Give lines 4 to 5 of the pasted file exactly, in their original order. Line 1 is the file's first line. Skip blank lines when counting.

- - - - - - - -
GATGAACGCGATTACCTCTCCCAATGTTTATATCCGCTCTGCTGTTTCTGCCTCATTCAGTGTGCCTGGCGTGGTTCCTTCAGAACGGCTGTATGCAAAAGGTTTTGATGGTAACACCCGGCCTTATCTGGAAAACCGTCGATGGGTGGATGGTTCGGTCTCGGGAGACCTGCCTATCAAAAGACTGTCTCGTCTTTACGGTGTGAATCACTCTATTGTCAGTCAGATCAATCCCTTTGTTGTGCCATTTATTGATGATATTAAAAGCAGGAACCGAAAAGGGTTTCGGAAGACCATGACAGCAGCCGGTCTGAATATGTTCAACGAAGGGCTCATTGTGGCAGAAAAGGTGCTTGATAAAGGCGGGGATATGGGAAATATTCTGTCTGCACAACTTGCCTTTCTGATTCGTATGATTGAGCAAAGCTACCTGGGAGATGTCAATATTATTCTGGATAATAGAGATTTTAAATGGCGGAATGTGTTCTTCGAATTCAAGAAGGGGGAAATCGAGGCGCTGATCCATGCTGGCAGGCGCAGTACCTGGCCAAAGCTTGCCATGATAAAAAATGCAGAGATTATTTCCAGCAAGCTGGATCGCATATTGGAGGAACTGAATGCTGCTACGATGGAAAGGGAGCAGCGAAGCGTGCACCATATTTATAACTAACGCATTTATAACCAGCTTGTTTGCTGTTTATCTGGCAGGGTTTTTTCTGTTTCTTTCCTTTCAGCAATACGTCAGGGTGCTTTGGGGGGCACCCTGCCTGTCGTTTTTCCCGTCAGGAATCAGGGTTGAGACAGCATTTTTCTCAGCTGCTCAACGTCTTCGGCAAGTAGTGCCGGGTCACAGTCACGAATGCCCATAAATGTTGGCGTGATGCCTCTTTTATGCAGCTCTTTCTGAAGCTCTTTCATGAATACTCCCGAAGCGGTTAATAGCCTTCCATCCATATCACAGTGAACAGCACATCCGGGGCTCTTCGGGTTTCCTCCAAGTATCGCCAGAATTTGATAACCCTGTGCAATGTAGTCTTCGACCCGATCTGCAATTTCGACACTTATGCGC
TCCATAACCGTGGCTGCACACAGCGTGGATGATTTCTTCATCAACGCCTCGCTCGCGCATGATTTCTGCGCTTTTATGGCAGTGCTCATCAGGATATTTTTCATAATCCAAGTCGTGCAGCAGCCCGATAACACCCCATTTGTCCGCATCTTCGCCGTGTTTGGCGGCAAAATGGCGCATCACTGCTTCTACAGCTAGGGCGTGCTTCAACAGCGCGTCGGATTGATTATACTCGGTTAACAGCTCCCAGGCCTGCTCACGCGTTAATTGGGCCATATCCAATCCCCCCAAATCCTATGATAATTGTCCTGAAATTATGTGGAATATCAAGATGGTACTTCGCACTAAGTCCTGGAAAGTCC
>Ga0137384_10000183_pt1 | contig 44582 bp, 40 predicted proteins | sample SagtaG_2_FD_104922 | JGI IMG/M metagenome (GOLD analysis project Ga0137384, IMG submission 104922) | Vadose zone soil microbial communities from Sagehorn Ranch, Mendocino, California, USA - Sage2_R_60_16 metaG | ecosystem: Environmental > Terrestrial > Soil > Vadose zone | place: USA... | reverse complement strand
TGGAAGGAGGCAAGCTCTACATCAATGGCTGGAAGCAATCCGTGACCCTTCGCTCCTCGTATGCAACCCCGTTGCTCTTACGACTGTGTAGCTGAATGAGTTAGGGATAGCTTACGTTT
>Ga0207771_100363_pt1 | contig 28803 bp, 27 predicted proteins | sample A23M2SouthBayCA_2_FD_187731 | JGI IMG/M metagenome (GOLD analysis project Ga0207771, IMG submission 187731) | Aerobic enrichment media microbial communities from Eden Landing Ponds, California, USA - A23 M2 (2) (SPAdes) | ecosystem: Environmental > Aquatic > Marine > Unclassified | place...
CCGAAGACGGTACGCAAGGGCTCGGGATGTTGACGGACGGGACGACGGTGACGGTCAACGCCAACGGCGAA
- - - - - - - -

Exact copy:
TGGAAGGAGGCAAGCTCTACATCAATGGCTGGAAGCAATCCGTGACCCTTCGCTCCTCGTATGCAACCCCGTTGCTCTTACGACTGTGTAGCTGAATGAGTTAGGGATAGCTTACGTTT
>Ga0207771_100363_pt1 | contig 28803 bp, 27 predicted proteins | sample A23M2SouthBayCA_2_FD_187731 | JGI IMG/M metagenome (GOLD analysis project Ga0207771, IMG submission 187731) | Aerobic enrichment media microbial communities from Eden Landing Ponds, California, USA - A23 M2 (2) (SPAdes) | ecosystem: Environmental > Aquatic > Marine > Unclassified | place...